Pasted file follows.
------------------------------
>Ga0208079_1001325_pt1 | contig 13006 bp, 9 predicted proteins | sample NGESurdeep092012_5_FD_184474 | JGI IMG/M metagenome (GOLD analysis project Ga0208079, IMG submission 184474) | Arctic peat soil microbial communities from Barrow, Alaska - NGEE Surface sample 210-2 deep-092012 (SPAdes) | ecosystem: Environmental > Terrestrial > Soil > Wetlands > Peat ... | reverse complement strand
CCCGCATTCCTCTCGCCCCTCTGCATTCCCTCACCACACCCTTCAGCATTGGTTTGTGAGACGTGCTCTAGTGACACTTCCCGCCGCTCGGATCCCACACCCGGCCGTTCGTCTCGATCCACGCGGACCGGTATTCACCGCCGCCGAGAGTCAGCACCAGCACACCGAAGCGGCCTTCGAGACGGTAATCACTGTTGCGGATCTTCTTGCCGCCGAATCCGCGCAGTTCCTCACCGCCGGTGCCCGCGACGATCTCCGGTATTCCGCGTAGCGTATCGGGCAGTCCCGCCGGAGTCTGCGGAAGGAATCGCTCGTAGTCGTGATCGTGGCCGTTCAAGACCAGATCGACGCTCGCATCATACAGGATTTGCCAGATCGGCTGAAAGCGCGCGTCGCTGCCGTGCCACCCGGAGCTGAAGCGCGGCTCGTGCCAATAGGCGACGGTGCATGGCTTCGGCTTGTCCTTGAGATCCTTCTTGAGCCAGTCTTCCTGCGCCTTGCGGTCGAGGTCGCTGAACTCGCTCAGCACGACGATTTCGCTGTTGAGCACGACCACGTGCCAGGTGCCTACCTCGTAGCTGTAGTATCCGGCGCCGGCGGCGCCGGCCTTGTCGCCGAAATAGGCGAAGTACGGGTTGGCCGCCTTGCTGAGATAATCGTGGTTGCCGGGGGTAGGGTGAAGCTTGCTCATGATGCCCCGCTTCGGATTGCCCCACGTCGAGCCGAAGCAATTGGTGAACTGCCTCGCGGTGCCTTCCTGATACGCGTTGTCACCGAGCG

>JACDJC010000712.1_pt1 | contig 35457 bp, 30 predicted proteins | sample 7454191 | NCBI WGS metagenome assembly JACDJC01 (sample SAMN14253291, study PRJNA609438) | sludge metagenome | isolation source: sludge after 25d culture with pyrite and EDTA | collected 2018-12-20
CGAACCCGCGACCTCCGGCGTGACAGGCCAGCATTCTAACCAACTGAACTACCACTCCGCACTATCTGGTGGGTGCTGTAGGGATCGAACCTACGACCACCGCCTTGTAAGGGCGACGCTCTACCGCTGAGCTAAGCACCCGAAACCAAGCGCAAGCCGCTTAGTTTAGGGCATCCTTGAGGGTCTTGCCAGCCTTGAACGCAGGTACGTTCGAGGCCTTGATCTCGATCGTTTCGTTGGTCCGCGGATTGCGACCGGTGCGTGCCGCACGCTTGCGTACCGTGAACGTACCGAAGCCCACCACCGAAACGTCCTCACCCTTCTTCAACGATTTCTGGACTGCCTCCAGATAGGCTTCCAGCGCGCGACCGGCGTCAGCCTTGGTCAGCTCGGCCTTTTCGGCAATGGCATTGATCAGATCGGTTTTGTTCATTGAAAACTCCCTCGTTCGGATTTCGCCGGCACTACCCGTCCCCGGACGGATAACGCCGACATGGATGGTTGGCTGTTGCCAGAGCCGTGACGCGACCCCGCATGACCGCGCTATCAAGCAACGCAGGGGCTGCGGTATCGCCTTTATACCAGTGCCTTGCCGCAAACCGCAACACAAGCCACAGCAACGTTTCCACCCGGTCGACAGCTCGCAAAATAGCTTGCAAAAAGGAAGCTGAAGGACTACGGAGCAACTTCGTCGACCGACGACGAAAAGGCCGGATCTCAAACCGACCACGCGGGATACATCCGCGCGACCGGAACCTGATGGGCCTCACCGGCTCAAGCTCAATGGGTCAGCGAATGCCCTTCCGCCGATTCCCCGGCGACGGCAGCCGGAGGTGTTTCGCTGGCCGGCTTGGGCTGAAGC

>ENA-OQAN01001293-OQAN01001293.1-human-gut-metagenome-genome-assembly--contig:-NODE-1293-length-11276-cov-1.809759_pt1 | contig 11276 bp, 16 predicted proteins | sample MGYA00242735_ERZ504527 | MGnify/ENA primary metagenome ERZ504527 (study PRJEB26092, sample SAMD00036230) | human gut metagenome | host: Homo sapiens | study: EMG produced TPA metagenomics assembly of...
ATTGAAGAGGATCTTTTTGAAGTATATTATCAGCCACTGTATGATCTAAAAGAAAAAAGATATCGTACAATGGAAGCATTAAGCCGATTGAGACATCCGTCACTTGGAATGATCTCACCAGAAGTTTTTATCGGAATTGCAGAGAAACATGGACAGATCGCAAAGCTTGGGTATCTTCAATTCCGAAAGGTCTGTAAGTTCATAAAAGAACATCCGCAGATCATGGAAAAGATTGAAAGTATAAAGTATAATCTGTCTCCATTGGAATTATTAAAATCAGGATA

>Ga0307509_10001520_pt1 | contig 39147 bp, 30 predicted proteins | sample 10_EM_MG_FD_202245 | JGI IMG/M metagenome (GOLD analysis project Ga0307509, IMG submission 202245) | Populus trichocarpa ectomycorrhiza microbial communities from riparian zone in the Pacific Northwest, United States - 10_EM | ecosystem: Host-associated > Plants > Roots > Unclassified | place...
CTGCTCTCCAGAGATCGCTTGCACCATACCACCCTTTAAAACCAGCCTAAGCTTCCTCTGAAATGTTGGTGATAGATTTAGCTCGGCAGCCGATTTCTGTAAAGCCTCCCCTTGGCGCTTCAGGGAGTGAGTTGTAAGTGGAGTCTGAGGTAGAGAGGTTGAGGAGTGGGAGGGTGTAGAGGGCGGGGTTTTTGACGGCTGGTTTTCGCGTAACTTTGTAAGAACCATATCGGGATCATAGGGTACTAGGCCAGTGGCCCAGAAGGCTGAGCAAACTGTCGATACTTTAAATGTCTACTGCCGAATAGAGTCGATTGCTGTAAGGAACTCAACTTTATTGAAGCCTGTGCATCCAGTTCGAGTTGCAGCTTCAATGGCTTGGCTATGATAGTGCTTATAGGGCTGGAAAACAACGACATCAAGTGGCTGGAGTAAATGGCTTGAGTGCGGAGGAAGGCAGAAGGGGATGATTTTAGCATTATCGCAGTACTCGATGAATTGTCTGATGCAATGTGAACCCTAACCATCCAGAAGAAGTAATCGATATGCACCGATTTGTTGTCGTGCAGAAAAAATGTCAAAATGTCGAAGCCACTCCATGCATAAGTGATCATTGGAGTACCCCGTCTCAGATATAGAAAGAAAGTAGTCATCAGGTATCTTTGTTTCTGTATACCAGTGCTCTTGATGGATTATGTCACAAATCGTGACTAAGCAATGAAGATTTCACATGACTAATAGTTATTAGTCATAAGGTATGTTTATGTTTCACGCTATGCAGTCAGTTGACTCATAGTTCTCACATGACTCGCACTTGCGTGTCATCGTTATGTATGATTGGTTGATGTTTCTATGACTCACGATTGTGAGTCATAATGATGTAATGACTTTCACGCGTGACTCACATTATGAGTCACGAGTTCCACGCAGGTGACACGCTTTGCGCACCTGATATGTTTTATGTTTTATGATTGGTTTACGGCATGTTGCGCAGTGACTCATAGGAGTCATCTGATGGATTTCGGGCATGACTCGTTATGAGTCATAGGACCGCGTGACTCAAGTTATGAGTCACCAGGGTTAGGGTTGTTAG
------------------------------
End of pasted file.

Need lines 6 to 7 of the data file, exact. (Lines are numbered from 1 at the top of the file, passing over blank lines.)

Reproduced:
ATTGAAGAGGATCTTTTTGAAGTATATTATCAGCCACTGTATGATCTAAAAGAAAAAAGATATCGTACAATGGAAGCATTAAGCCGATTGAGACATCCGTCACTTGGAATGATCTCACCAGAAGTTTTTATCGGAATTGCAGAGAAACATGGACAGATCGCAAAGCTTGGGTATCTTCAATTCCGAAAGGTCTGTAAGTTCATAAAAGAACATCCGCAGATCATGGAAAAGATTGAAAGTATAAAGTATAATCTGTCTCCATTGGAATTATTAAAATCAGGATA

>Ga0307509_10001520_pt1 | contig 39147 bp, 30 predicted proteins | sample 10_EM_MG_FD_202245 | JGI IMG/M metagenome (GOLD analysis project Ga0307509, IMG submission 202245) | Populus trichocarpa ectomycorrhiza microbial communities from riparian zone in the Pacific Northwest, United States - 10_EM | ecosystem: Host-associated > Plants > Roots > Unclassified | place...